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In the mid-1990s, two inmates bury the burned bodies of two lifers at Mississippi's infamous Parchman Farm; a third old-timer relates their story. They'd served 65 years for a murder they didn't commit, framed by a local sheriff while buying moonshine whiskey for a Manhattan club owner to whom they owed money. In flashbacks we see this odd couple thrown together (Ray is a fast-talking con man, and Claude is a serious man about to start work as a bank teller), the loss of Ray's watch (sterling silver, from his daddy), the murder and trial, the hardships of Parchman, and the love-hate relationship of Claude and Ray as they spend 65 years bickering and looking for a way to escape. Written by
Ray and Claude arrive at the Mississippi prison in 1932. They spend give 65 years in jail, meaning the last year the movie takes place in is 1997. And Ray says in that year that he's 90 years old, meaning he was born in 1907 (Claude was also probably born in that year or somewhere close to it). So they were 25 when they came to jail, 37 when they are shown in the 1944, and 65 when they are shown in 1972. See more »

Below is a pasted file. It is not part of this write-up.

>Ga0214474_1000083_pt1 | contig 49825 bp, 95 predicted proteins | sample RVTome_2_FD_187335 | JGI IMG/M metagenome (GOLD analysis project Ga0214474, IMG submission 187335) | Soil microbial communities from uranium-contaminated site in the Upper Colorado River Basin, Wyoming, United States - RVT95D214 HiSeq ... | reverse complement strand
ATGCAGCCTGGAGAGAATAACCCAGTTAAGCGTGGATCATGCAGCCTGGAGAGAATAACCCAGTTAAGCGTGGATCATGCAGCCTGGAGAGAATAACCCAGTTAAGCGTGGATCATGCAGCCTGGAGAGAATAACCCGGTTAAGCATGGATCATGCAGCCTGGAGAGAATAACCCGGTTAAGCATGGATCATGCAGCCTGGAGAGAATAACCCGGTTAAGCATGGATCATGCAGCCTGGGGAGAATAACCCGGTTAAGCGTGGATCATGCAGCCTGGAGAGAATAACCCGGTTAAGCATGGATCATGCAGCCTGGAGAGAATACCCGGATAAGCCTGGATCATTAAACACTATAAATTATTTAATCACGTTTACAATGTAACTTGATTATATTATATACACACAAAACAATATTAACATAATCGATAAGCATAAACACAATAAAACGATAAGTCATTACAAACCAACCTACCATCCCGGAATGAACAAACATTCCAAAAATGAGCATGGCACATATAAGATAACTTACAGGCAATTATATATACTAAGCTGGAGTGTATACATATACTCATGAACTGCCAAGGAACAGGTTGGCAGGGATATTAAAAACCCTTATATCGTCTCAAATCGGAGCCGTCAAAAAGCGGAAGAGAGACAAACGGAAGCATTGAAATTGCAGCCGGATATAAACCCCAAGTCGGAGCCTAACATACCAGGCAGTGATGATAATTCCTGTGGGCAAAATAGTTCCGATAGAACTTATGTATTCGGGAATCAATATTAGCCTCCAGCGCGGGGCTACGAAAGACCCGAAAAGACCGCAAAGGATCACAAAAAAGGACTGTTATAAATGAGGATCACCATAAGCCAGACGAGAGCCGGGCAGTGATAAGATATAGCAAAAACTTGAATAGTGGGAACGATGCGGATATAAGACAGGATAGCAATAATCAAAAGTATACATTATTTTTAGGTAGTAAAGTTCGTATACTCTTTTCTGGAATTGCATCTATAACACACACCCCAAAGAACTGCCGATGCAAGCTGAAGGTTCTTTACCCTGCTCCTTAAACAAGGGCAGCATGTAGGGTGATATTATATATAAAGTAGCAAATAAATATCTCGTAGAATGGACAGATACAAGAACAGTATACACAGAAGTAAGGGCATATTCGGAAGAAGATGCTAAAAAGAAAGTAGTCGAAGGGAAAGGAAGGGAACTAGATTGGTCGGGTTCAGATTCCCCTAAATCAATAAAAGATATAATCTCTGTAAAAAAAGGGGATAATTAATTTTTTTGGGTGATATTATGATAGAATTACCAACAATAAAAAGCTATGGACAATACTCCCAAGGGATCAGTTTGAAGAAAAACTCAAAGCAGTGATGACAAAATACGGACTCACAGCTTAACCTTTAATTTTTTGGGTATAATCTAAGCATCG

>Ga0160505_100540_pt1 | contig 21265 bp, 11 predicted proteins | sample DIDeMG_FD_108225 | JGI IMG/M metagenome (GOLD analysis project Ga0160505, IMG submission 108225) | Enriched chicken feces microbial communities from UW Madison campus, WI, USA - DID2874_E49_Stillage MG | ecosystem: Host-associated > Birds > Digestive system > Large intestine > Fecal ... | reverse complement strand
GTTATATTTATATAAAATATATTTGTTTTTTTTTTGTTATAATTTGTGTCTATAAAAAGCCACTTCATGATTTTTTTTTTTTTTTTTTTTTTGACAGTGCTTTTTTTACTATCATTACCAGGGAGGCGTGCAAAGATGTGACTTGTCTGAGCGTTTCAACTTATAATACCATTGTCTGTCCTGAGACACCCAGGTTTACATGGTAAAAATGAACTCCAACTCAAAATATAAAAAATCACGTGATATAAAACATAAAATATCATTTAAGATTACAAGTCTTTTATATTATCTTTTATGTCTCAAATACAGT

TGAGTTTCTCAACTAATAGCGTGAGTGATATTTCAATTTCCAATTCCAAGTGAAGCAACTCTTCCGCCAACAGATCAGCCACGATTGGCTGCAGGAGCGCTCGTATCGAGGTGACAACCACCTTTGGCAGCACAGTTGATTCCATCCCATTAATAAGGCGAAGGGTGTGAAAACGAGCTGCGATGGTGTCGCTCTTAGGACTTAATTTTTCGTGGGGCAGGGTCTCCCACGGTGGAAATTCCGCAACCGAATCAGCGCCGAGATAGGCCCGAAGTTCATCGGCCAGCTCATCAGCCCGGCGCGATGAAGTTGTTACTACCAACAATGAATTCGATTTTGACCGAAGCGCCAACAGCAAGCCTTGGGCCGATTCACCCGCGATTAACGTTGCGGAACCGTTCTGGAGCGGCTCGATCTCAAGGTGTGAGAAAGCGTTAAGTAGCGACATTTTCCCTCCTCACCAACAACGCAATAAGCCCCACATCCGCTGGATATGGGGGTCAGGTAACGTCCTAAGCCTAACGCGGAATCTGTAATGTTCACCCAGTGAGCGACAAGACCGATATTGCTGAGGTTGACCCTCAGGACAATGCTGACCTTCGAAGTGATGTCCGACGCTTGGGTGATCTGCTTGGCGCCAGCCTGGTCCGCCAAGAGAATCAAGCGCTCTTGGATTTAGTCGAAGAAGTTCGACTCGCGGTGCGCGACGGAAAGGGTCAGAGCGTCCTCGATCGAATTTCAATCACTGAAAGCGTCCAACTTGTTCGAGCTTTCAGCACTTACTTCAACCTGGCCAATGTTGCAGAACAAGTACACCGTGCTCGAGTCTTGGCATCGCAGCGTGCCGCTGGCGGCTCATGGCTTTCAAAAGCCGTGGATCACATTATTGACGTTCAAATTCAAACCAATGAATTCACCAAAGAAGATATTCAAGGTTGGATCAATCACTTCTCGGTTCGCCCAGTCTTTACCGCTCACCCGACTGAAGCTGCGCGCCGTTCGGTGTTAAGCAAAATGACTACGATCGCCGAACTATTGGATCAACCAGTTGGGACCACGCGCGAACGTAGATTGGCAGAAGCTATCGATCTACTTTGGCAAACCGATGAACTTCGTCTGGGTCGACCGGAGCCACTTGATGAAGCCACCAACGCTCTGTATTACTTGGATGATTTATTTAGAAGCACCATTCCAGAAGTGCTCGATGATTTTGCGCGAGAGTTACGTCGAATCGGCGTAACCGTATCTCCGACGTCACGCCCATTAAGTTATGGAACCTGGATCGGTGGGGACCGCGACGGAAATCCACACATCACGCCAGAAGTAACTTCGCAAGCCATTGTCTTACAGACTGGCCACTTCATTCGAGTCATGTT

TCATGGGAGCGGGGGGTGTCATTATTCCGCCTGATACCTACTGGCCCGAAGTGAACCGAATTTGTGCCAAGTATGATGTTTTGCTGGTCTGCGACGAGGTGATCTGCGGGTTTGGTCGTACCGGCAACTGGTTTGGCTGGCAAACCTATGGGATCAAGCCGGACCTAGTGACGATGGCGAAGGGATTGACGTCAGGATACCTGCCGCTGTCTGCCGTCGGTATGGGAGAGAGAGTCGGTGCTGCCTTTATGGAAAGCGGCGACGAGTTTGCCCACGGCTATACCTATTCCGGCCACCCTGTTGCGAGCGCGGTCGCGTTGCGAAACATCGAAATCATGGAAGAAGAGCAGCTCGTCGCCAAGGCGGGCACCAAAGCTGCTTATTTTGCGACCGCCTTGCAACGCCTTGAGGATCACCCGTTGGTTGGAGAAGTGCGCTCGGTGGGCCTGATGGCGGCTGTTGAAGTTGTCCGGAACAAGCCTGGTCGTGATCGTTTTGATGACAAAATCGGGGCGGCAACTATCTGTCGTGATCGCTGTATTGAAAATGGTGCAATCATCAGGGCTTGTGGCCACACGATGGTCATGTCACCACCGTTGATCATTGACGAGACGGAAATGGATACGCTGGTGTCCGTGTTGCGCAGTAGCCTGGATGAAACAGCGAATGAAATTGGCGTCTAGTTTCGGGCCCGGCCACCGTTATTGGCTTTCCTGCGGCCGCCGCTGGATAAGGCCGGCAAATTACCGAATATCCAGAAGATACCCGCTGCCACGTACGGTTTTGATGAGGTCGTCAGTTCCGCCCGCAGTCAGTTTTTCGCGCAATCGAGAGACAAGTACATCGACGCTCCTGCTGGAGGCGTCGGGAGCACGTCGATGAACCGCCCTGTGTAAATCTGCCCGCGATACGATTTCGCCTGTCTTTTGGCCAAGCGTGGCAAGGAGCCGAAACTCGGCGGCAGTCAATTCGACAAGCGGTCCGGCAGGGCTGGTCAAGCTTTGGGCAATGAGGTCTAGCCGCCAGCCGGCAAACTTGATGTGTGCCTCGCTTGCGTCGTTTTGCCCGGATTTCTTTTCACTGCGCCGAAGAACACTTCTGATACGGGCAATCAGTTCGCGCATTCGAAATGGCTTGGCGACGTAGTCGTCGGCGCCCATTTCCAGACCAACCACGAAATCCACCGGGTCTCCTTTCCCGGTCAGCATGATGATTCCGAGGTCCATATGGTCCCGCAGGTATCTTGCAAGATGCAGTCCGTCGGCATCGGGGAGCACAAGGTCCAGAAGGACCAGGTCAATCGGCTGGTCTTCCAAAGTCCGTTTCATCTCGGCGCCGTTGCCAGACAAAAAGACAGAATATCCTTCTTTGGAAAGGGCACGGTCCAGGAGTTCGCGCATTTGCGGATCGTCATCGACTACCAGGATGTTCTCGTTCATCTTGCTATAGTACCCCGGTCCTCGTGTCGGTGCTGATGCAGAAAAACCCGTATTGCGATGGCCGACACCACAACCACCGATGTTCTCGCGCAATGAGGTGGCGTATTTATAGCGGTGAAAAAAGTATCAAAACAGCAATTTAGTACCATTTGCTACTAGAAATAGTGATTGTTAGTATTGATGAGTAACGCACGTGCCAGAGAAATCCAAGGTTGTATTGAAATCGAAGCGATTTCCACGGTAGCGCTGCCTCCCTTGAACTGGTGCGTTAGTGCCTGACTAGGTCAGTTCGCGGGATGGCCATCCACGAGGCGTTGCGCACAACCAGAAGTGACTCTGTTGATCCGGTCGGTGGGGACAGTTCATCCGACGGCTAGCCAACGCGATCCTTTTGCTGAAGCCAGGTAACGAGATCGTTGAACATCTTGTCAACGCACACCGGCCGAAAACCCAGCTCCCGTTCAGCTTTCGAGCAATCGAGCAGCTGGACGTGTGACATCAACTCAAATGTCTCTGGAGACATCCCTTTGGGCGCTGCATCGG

In the scene where Jangle Leg introduces himself to Claude, they are seated beside each other with Ray sitting beside Jangle Leg. Then the camera switches to a shot of Ray. If you look below Ray you can see Jangle Leg seated below him. See more »
[standing on a crate of bottles]
Damn, one of my toes in the bottle, damn it, Ray.
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Bloopers are shown during the closing credits. See more »
If you're not a fan of Eddie Murphy's humor, then skip this one.
The movie begins in modern times, 1997, with the main characters' funerals. The movie then flashes back to 1932 to begin telling their story, and continues as they age in prison in Mississippi.
They were "petty criminals" but were sentenced to life in prison for a murder they did not commit. However, being black in 1930s Mississippi did them no favors. The story that unfolds is irreverent and funny and has enough twists along the way to keep things very interesting.
I can't understand why the average rating of this movie is below "6". I give it "8" of "10" for its overall entertainment value, plus a few "life's little lessons" thrown in. I think it is one of Eddie Murphy's best movies.
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